Sunday, July 12, 2015

Cave people

This past week found us caving in Kentucky in a very small portion of the world's longest known cave system.  (It's really pretty incredible.)  When we soak in some majesty such as this and we get all sorts of "Scientists have determined that..." facts in the process, I'm always bumswaggled.  How, pray tell, can scientists figure this stuff out?  They're pretty smart peeps, I guess. 

(Shout out to scientists everywhere.  Collectively, you're pretty cool.)

Prior to the trip, we got a few "You're taking children through the caves?  Are they going to be okay?" comments.  Well, pshaw.  Of course we were taking children through the caves.  I remember going when I was a wee lass, and they're pretty much set up for families.  It's not like we were chucking them a hard hat, lantern, and pick ax and telling them to go find a new cave tunnel.  There are tens of tour options, and wouldn't you know it but our kids can hack a little bit of walking on well trodden paths.  IN FACT, the Eldest really liked Fat Man's Misery.  (And the Younger was carried a lot because she's in that mood of late, and who are we to argue vehemently when our last tot wants to snuggle hug?)  Even better, caving is somewhat weather proof as you're (obviously) underground and cool year-round.

Which is great, 'cause it rained.  Pretty much all week.

You know that when you're on a trip, you're going to have some unexpected twists happen.  Our first one occurred pretty quickly when we realized that we didn't pack the Elder's sweatshirt.  Somewhere between packing a couple of days in advance and then unpacking the sweatshirt for some insignificant reason, it was never returned to the suitcase.  As a parent, you just want to shrink to the back of the tour group when you all have to slosh through a downpour before spending two hours in a dark, 54-degree cave and your kid only has a long-sleeved t-shirt on.  And the rangers kept harping on "No one get hypothermia!  It takes us a long time to get you out of the cave and to the nearest hospital!"  So the boy ended up giving up his long-sleeved t-shirt for the Elder, which meant that he was not only nice and wet from the hike to the entrance of the cave, but then he only had a t-shirt for the entire tour.  But he's a sport.

Still, we toured, we hiked, and we cabined.  Twist #2 happened when it soon became obvious that our cabin was also housing a horde of mice (or at least one very persistent one).  While I'm not one to over-analyze a mouse's psyche, I do think that Mr. Mouse missed the mark when he moved an entire Ziplock of trail mix from where he found it to buried in the boy's suitcase.  That right there was an exercise in insignificant diligence.  And if he had chosen to bury his cache in my clothes instead, I would be busy shopping right this very moment to replace all of the clothes that I would have had to burn.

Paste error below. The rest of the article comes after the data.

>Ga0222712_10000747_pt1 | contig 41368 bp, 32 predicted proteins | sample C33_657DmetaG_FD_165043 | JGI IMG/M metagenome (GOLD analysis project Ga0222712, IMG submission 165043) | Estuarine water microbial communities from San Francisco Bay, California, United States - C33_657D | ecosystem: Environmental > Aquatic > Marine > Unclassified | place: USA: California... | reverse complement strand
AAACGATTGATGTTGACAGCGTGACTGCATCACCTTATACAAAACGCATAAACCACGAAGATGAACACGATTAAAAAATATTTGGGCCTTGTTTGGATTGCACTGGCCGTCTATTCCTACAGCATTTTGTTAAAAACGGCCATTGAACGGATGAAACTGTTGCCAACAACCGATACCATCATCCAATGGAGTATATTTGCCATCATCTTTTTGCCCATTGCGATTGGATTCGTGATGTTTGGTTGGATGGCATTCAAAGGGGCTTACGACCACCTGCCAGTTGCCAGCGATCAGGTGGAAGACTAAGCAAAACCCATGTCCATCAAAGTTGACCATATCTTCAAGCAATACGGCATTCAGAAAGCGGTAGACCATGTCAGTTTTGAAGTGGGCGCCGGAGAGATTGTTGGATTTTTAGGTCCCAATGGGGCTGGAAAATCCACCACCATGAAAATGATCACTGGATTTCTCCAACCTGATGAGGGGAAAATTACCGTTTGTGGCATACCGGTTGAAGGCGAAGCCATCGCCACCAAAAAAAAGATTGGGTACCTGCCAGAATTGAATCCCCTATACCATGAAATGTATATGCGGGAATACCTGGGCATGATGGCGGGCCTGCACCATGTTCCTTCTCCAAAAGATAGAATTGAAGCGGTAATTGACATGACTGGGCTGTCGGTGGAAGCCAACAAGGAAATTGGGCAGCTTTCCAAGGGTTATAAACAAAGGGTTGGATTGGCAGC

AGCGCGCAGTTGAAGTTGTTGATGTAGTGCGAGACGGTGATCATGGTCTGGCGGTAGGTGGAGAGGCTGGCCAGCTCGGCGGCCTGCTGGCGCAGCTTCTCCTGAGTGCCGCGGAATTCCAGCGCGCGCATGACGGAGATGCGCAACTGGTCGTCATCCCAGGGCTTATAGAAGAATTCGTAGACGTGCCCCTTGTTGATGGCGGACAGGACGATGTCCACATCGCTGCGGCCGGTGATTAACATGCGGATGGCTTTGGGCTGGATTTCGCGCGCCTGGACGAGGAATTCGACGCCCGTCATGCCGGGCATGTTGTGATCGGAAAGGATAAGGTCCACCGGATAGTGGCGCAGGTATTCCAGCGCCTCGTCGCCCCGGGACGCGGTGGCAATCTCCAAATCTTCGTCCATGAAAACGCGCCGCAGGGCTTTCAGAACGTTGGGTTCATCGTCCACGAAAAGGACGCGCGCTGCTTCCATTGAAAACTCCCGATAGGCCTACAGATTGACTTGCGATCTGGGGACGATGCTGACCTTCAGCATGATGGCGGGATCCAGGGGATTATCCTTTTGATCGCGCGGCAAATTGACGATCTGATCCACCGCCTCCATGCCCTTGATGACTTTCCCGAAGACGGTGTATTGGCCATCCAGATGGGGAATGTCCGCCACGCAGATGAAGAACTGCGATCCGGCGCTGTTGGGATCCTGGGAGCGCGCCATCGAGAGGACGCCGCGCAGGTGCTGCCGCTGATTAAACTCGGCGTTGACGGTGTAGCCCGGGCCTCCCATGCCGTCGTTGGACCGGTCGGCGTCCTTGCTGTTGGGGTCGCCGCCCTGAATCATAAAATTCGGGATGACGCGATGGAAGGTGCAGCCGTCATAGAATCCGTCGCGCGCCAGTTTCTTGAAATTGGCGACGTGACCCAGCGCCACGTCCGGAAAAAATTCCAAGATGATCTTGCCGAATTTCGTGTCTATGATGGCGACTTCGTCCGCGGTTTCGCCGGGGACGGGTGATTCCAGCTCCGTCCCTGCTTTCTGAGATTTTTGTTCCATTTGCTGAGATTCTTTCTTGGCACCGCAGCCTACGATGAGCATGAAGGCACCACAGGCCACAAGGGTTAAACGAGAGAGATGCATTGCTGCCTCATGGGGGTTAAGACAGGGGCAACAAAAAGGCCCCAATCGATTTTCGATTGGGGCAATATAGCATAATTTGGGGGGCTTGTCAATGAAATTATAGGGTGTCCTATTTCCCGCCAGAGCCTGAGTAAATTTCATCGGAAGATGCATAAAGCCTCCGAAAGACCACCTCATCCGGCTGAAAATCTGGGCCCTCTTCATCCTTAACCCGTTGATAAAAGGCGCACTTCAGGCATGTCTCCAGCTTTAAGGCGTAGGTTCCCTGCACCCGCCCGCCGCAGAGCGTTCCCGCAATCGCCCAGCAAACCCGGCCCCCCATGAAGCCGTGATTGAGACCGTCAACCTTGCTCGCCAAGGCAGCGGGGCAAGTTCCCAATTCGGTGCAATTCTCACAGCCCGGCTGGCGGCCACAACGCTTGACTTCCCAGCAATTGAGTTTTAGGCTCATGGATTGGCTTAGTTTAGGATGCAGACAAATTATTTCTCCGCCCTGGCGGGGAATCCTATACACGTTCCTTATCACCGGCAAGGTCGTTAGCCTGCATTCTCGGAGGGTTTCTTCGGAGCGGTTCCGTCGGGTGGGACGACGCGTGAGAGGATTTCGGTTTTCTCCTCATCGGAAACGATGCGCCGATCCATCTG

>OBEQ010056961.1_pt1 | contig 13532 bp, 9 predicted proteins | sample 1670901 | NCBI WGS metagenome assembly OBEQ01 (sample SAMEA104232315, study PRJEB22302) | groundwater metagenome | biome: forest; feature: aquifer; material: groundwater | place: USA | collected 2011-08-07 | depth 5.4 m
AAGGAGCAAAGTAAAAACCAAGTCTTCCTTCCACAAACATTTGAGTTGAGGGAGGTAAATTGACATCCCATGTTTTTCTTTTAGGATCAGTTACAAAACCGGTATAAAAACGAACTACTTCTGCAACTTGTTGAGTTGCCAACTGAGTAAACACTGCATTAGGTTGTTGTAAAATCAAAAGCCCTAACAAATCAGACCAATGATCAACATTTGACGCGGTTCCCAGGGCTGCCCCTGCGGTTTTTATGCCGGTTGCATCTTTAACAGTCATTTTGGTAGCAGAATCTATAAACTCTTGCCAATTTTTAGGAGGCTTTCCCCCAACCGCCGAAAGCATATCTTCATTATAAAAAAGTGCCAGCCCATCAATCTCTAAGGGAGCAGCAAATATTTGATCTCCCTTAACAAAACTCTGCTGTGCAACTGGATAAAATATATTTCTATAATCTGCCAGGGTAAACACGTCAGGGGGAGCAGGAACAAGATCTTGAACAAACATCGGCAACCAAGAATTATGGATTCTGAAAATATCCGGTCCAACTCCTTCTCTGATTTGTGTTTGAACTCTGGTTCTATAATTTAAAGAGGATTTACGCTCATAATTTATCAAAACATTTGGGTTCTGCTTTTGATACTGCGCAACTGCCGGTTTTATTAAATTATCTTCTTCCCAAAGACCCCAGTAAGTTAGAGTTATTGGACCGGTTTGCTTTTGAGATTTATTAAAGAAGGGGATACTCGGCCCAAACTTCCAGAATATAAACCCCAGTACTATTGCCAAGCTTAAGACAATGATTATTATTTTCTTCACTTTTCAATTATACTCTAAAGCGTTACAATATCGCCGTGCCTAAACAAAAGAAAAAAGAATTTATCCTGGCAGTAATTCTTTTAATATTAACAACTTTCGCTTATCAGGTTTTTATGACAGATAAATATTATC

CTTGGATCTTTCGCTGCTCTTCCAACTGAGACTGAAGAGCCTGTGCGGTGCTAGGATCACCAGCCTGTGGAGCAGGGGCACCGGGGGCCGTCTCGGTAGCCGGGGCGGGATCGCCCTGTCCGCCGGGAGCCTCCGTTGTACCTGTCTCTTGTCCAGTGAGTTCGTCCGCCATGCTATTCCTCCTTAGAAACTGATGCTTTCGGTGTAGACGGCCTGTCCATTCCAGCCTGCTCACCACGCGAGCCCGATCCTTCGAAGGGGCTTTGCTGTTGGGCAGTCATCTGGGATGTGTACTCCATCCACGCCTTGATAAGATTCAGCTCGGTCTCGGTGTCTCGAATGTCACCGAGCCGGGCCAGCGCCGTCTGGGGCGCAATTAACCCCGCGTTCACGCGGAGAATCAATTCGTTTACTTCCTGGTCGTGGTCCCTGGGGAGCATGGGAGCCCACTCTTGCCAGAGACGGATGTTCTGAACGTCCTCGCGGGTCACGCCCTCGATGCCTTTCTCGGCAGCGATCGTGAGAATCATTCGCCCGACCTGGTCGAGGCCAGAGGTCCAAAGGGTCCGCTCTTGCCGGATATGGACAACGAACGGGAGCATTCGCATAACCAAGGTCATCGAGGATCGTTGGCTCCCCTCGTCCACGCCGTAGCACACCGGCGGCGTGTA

(That being said, we were pretty thrilled with our cabin, overall.  If you're looking to visit the caves and want a family-friendly option, check them out.  Though the lady who gave us the key was on point when she kept reiterating "You're going to be camping...This is pretty much camping...Now, you understand that you're basically camping...")

(I'll take cabin camping over tent camping when the heavens open up for days on end, any time.)

The first night of our stay, we watched a whole herd of white-tailed deer just a few steps away from our cabin's back door.  We crouched by a curious turtle after our second cave tour.  And then on our way out of the park, we ogled some wild turkeys who were doing their turkey business at the side of the road.  Admittedly, I enjoyed those snatches of wild life more so than the scads of cave crickets lurking a few inches above my head in a short, narrow tunnel.  Those things gave me the heebie jeebies with their ghostly white, spindly legs and antennae, and the well intentioned teenaged girl holding things up in front of me a) to take a picture of water dripping and b) to show my children that there was water dripping did not fully grasp my anxiety at that moment.

Despite some hitchy moments on the trip and far too much road construction and detours, the trip is in the books, and we have new experiences to draw on as we remember things like "Pack matches if you expect to use a camp stove" and "A mall is not a fun place to wander around if you're a child."

The next goal, now, is to remind myself that I'm not on vacation anymore and therefore can't justify 4,000 calories a day.  Which is kind of a bummer.   

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